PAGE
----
The bill imposes fines and possible jail time for transgender Floridians using the bathroom of the sex they identify with. For example, a transgender man who identifies as a woman could not use the women’s restroom.

Florida tops the nation with the number of residents getting subsidies to buy health insurance through the federal health insurance exchange. One reason: state legislators decided against expanding Medicaid, the state’s health insurance program for the poor and disabled.

Florida Hospital CEO Lars Houmann was in Tallahassee as the legislative session kicked off, urging lawmakers to take billions of dollars and give health care to nearly a million more Floridians.

Matthew Robinson loved to have eggs for dinner.
 
But they were out the evening of November 4, 2010. So the 10-year-old and his brother Mark walked out of their Kissimmee apartment and headed across the street to the Kangaroo convenience store.
 

While crossing the street to come home, a city bus made a left turn into the crosswalk and hit the two boys.

Nursing home beds have been in short supply in Florida for more than a decade.

But the Agency for Health Care Administration on Friday will authorize its top picks to add another 3,100 spots across the state.

The end of this 14-year moratorium can’t come soon enough for Lillian Lara of Orlando.

Her 87-year-old father fell in December and, after a hospital stay, he’s had a bed in the short-term rehabilitation section of The Commons at Orlando Lutheran Towers.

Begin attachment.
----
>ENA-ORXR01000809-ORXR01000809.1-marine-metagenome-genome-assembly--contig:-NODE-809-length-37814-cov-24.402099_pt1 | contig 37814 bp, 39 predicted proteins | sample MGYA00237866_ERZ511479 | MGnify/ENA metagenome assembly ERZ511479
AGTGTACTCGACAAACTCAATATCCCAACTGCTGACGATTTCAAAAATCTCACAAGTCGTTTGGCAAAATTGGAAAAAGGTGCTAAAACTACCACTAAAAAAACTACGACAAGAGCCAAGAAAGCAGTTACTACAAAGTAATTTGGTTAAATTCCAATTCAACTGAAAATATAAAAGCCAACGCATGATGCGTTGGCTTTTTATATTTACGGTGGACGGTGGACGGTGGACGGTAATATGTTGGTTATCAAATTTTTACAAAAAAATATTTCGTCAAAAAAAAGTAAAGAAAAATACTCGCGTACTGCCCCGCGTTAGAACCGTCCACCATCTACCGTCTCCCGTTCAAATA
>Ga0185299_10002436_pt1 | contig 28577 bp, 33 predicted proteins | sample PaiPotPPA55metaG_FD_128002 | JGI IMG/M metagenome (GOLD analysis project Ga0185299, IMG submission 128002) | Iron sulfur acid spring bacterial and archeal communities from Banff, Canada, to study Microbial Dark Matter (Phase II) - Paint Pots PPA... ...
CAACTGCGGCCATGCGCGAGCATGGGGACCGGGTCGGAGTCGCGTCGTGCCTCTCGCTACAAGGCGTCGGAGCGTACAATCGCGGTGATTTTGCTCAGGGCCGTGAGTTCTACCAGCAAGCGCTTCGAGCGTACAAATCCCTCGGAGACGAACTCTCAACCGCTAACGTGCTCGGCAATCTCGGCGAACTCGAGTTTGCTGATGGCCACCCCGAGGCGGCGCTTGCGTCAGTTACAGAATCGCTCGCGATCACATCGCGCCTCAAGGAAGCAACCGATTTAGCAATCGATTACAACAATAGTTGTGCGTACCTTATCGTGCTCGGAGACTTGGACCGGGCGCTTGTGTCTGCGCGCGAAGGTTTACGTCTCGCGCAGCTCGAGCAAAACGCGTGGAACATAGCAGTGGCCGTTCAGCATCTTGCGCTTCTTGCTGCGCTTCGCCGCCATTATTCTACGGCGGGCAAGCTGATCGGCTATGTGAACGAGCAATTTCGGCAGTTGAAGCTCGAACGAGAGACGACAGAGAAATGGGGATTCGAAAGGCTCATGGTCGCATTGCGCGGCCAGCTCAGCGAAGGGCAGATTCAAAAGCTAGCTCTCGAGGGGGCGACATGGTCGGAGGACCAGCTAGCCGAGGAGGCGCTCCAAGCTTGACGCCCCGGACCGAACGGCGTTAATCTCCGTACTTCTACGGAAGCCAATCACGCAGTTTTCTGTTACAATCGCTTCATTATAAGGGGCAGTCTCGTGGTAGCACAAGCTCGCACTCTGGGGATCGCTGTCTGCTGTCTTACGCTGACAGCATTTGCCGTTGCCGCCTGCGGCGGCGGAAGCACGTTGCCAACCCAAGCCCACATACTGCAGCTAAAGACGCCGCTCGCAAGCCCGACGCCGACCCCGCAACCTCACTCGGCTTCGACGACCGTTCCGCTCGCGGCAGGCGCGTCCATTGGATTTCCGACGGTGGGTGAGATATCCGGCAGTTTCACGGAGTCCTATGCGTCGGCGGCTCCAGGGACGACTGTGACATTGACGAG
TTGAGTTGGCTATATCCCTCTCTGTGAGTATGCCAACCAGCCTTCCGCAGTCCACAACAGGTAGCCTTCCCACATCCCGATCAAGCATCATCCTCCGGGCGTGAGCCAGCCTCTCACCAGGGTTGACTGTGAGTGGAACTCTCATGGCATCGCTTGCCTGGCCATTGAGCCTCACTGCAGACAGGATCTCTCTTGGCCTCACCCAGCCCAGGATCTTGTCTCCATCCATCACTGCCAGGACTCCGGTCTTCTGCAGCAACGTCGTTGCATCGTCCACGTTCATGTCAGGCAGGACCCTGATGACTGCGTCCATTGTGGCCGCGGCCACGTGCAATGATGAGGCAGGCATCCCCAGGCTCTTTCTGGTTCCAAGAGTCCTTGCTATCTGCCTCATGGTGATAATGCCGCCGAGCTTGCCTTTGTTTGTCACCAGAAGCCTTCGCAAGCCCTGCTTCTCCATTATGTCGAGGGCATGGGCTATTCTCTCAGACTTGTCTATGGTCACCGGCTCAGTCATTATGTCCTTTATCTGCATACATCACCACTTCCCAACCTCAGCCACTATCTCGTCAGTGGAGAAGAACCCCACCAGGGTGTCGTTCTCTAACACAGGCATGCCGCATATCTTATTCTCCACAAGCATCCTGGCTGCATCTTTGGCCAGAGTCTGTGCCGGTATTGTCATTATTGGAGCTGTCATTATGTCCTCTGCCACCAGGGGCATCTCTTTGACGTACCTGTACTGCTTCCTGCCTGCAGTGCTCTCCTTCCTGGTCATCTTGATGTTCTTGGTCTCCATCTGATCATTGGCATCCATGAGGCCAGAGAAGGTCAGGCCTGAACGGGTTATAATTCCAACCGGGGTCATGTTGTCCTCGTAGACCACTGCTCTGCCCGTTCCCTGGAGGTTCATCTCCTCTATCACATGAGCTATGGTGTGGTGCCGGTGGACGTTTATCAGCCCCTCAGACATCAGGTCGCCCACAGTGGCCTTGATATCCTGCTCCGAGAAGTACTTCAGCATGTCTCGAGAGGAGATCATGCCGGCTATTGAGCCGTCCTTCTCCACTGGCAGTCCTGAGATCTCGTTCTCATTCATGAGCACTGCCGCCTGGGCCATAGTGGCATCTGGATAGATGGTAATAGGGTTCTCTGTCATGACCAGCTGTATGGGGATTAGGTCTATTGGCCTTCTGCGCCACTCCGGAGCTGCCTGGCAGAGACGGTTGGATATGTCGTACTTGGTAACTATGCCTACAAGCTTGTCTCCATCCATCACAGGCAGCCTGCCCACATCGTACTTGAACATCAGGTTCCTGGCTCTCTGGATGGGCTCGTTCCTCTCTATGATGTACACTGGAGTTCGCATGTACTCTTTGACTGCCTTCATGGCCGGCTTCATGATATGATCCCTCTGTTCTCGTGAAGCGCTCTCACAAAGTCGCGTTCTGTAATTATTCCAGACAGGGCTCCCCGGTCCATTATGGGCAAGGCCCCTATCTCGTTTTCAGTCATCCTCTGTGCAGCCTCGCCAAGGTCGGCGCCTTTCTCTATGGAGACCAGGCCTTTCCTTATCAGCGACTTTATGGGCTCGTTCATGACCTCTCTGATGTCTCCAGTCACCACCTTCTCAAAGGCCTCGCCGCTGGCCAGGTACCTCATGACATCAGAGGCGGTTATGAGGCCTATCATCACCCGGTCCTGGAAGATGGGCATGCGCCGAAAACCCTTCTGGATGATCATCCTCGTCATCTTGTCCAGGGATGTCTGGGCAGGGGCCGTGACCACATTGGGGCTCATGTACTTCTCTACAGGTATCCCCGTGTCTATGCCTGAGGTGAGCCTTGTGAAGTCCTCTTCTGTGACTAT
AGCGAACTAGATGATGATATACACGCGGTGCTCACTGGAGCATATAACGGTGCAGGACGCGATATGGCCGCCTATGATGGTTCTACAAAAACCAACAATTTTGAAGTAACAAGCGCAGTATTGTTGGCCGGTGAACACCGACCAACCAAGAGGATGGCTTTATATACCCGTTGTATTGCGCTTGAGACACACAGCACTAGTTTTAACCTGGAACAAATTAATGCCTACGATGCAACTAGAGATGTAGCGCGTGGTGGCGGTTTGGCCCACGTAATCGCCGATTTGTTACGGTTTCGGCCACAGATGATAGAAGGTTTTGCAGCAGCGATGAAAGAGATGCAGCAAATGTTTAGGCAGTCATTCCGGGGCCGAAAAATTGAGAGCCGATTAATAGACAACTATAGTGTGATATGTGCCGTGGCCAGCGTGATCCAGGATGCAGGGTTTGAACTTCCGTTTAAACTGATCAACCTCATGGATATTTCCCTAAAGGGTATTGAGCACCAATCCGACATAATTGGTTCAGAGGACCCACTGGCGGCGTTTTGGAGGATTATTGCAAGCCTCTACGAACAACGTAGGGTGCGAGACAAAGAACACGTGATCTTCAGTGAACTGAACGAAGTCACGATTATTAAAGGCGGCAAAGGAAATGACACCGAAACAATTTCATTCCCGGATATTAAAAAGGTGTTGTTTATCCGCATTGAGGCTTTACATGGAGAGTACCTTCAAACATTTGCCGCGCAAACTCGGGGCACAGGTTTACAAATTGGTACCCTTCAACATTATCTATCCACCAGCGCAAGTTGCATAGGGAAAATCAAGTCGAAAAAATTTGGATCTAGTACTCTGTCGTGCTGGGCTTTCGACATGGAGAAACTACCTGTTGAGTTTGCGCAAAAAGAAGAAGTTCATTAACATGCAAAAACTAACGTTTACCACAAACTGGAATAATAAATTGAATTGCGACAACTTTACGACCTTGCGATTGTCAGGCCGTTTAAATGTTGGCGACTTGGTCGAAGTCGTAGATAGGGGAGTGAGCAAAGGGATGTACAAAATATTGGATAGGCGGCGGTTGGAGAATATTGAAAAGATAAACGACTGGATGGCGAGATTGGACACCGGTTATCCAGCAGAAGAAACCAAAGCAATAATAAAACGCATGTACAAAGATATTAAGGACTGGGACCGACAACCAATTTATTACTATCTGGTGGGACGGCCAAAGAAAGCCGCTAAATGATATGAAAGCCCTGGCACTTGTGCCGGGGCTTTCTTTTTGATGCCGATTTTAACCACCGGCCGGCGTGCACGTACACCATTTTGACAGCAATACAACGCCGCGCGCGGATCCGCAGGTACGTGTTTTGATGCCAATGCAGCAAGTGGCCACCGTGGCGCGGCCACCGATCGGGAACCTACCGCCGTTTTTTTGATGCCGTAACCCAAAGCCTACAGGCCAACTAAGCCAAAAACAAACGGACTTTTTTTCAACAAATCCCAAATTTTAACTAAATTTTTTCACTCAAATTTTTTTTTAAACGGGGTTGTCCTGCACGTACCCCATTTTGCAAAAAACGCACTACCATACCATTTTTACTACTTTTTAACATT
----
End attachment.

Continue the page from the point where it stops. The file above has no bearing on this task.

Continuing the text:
Two competitors are suing to stop a new psychiatric hospital in Brevard County from being built.

A judge said this week that he wants a hearing on the case by this summer on the 74-bed, $16.4 million hospital approved by the state last December.
 
But Devereux Florida, a nonprofit behavioral healthcare services provider, is asking a judge to reverse that, saying it can provide the care with its 100 beds.
 

No one directly involved with the case responded to interview requests.

State Sen. Aaron Bean said a proposed telemedicine bill is likely to pass this session.

Bean, chairman of the Senate Health Policy committee told a business-friendly health conference in Orlando Monday that a key is incorporating the treatment of patients using Medicaid, the public health insurance program for the poor.

Florida is getting closer to allowing doctors to prescribe medical marijuana.

But first, rules for how to grow the non-euphoric strain of the drug have to be hashed out — and that’s what a committee will be discussing over the next two days in Tallahassee.

Bill Gettle has been on the brink of death from a heroin overdose more than once.

Three years ago he overdosed and had to be revived with a reversal drug called Narcan.

“I didn’t really care,” Gettle said. “I was using amounts I knew I’d seen other people die from. In my early 20s, I lost more than one friend to overdose.”

It’s a familiar sight for many commuters: a yellow school bus slows to a stop, a red stop sign swings out, and children get on or off the bus.

Passing a school bus that’s stopped could soon get you a reckless driving charge in Florida, according to a new bill proposed this week.

The promise of a new year often comes with a familiar resolution: eat more fresh fruits and vegetables and get healthy.

But for the 23.5 million Americans living without easy access to a grocery store, eating healthy isn’t easy.

One Central Florida nonprofit this week started bringing a mobile farmer's market into neighborhoods that need it.

If Health and Human Services Secretary Sylvia Burwell has a chance, she wants to talk with Florida leaders about expanding Medicaid in Florida.

Burwell was at Florida Hospital in Orlando Tuesday promoting open enrollment on the federal HealthCare.gov insurance exchange.  

She said in an interview with Health News Florida that she’s trying to understand why Florida’s legislature has decided to not expand the government health coverage for the poor. She said she’s open to talking about Medicaid expansion with legislative leaders and Governor Rick Scott.